When it comes to sticking to an exercise program, convenience is key—especially when you’re already pressed for time. Perhaps that’s one reason 25 million Americans work out at home. Free membership and not having to wipe someone else’s sweat off the treadmill are added perks.
“The most common reason people drop out of exercise is due to time constraints,” says Len Kravitz, Ph.D., Coordinator of Exercise Science at the University of New Mexico in Albuquerque. “Home fitness equipment helps alleviate that issue.”
Experts agree, when you have the right gear, home workouts can be as intense as the gym variety. So it’s no wonder Americans spent a whopping $81 billion on sporting goods equipment, fitness equipment and sports apparel in 2013, up from $71 billion in 2009.
Ready to flex your muscles? Consider these expert-approved equipment-buying tips:
1. Take stock of YOU. Exercise equipment can’t help you shape up if it sits in the corner collecting dust. According to Consumer Reports, 37% of their subscribers used home gym equipment less frequently than they anticipated. To avoid becoming a statistic, think about what forms of exercise you enjoy and choose products accordingly, suggests Jessica Matthews, MS, personal trainer and assistant professor of exercise science at Miramar College in San Diego, California.
2. Size up your space. Consider how much physical space you have to devote to exercise, advises Matthews. A multi-station strength training system may require 200 square feet or more. Remember, too, that you may need to modify the space to be more fitness-friendly. If your garage is sweltering for four months out of the year, it may not be the best place for your treadmill. And if you sweat profusely during workouts, think twice about setting up shop over new carpet—without a rubber mat.
3. Start small. If space and budget are tight, consider investing in smaller, portable, easy-to-store items. Free weights, exercise balls, resistance bands and workout DVDs are a fraction of the cost of traditional home gym systems. “For most at-home exercisers this approach offers a more practical option than purchasing a strength training machine,” says Matthews.
4. Go to a specialty store. Sporting goods stores allow you to compare products, research brands and test equipment live. Plus, according to Kravitz, most fitness equipment stores sell quality equipment because they want repeat business. While online retailers may offer competitive pricing, you often don’t know what you’re getting. “Potential hassles range from shipping damage and assembly issues to lack of service support and poor quality,” cautions Kravitz.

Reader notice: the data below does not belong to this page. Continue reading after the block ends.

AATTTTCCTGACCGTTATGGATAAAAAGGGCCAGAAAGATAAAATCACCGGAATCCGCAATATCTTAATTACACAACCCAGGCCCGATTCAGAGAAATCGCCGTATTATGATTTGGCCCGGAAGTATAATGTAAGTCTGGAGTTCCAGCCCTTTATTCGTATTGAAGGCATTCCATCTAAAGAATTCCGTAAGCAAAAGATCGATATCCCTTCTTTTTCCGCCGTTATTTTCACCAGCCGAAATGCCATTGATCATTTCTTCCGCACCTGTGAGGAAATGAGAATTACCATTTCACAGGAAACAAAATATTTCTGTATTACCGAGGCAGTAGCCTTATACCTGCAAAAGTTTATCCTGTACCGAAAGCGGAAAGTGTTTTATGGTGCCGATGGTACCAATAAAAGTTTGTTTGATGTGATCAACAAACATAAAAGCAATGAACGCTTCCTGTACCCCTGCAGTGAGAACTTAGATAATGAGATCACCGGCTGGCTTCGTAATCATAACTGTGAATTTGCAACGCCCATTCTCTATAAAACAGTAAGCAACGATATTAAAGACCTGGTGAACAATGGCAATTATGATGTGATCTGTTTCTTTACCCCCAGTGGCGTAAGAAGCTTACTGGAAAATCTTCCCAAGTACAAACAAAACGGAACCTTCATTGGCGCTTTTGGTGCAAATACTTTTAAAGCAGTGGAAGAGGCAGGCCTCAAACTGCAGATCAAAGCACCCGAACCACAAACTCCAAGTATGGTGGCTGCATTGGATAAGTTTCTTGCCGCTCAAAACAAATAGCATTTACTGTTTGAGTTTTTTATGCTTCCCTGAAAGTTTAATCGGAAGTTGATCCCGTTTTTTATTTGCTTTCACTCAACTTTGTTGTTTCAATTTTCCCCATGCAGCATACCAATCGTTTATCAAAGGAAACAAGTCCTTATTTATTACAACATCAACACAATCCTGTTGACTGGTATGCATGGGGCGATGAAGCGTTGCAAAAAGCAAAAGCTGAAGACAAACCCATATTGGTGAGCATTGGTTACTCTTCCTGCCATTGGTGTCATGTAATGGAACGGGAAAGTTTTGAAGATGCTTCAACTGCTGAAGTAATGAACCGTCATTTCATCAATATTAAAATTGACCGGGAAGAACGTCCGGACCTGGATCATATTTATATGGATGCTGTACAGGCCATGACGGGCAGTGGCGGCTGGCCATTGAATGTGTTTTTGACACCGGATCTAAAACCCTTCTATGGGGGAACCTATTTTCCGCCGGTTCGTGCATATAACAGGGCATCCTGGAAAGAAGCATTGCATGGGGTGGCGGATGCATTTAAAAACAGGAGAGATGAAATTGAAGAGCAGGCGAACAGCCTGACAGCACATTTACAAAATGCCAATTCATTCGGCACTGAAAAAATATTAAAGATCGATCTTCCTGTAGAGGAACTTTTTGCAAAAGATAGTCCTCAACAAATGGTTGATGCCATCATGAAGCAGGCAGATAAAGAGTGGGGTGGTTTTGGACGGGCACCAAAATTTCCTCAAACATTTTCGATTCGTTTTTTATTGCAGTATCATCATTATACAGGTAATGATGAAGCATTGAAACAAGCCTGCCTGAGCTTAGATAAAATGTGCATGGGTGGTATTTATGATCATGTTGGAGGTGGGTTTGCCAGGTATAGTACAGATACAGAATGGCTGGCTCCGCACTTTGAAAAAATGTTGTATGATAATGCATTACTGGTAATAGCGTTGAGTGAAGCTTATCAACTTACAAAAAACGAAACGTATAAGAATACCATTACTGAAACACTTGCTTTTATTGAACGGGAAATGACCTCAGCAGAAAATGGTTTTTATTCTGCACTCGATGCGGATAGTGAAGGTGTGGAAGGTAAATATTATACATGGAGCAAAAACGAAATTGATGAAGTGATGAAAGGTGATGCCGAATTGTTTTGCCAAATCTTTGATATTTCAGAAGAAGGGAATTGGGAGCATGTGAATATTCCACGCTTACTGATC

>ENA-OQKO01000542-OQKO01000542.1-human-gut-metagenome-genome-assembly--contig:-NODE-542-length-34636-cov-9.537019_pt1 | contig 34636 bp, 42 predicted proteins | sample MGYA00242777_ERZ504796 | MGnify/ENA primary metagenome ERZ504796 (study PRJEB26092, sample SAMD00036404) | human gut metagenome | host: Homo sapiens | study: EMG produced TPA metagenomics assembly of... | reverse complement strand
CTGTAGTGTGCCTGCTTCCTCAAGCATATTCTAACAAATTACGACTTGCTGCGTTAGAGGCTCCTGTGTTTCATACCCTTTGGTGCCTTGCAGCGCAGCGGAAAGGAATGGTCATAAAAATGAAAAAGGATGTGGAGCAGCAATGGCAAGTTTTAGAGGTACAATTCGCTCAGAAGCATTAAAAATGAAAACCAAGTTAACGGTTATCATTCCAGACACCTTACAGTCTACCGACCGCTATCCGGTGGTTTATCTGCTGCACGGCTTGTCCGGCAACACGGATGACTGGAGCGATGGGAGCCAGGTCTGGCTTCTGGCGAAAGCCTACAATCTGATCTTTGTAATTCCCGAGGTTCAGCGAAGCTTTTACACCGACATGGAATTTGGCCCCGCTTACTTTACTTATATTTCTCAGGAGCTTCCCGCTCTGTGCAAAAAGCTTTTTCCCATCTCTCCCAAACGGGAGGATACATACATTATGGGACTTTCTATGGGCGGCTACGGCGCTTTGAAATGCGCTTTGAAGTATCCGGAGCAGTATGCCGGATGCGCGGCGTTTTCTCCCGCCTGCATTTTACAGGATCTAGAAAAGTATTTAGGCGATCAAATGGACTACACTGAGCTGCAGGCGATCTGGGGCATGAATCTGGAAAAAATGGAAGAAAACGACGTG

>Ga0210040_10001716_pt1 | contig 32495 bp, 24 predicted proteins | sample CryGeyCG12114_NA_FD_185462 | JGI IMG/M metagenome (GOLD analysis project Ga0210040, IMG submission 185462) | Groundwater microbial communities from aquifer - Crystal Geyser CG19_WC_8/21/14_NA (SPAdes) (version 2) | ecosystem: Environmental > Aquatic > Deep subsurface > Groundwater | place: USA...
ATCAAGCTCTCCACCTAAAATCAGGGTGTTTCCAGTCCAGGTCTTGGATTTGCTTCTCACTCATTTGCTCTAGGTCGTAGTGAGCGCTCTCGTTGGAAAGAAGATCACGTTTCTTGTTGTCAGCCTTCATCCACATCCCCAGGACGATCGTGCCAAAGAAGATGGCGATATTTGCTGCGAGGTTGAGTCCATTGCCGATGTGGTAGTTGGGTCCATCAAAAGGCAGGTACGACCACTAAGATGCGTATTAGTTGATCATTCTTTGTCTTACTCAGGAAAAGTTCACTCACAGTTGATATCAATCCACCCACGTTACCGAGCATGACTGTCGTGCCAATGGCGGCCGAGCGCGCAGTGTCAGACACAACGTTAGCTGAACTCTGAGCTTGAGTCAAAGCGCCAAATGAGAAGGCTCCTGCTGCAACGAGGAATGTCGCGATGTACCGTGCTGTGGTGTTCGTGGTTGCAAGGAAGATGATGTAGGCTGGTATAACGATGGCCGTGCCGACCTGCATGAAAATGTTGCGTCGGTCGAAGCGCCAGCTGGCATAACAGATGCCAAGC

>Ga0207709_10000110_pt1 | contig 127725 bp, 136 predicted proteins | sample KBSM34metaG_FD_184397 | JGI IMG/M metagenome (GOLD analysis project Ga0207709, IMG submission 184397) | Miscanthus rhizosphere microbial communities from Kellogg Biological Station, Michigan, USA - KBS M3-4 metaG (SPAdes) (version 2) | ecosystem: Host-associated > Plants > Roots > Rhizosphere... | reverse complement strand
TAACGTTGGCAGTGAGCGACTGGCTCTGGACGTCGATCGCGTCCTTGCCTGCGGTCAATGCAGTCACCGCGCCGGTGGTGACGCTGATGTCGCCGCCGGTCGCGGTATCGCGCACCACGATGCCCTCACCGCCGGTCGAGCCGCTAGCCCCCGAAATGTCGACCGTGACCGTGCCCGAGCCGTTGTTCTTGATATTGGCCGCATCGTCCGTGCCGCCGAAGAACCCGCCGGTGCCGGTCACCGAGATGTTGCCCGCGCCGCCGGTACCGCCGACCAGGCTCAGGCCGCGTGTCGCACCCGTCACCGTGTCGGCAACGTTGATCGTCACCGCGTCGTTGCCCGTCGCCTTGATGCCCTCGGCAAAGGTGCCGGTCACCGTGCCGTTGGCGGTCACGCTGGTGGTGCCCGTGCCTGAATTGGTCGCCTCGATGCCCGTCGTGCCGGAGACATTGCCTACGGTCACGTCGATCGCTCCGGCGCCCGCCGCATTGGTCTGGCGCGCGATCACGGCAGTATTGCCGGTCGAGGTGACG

5. Talk to experts (and read reviews). Most respectable fitness equipment stores have highly-trained staff who can detail the pros and cons of different equipment, says Kravitz. Check out product reviews in health and fitness magazines, too, to get an idea of how a product performs long-term and whether it’s likely to help you achieve your goals. Looking for cons? Type the product or manufacturer’s name along with terms like “complaint” or “problem” into a search engine.
6. Try before you buy. Never buy anything online or from a box retailer unless you’ve already tried it live—either at the gym, retailer or a friend’s house. Dress in your workout garb and take the equipment for a test run. Then you can evaluate how the product operates and whether the motions and exercises “work” for you.
7. Beware of slick sales ploys. Be skeptical of any machine boasting quick results with little effort and no sweat. Promises that a particular gadget can blast belly fat or take inches off your thighs are nothing more than snake oil, say experts. “Losing weight in a specific place requires regular exercise that still works the whole body to burn calories,” says Kravitz. If you want stronger shoulders you can develop them by specific target training, but you can’t “reduce” trouble spots.
8. Consider used equipment. If you know what you’re looking for, and you’re a savvy shopper, buying used equipment can be a steal. Maybe a retailer is offloading equipment to make room for new merchandise, or a consumer is ditching their treadmill because they’re moving to a smaller space. In either case, look for a 2 to 3-year warranty on moving parts, recommends Kravitz.
9. Safety is key. Machines that move too freely while in motion can lead to injuries. Plus, some manufacturers design products for individuals who are at a healthy weight, which could put someone who is overweight at risk, says Kravitz. Whether you’re shopping for a stationary cycle, elliptical trainer or treadmill, you should always look for an easy-to-reach kill switch.
10. Remember the world is your gym. You don’t need fancy equipment to get a solid workout. Your body provides all the resistance you need, especially in conjunction with “props” like stairs, benches and gallons of milk. In fact, research shows you can burn up to 500 extra calories by just staying in motion during your waking day.
Before you start pumping iron in your bedroom, consult with your doctor to ensure home exercise is safe for you. Got the green light? Work with a personal trainer for a few sessions to ensure you’re using the equipment properly.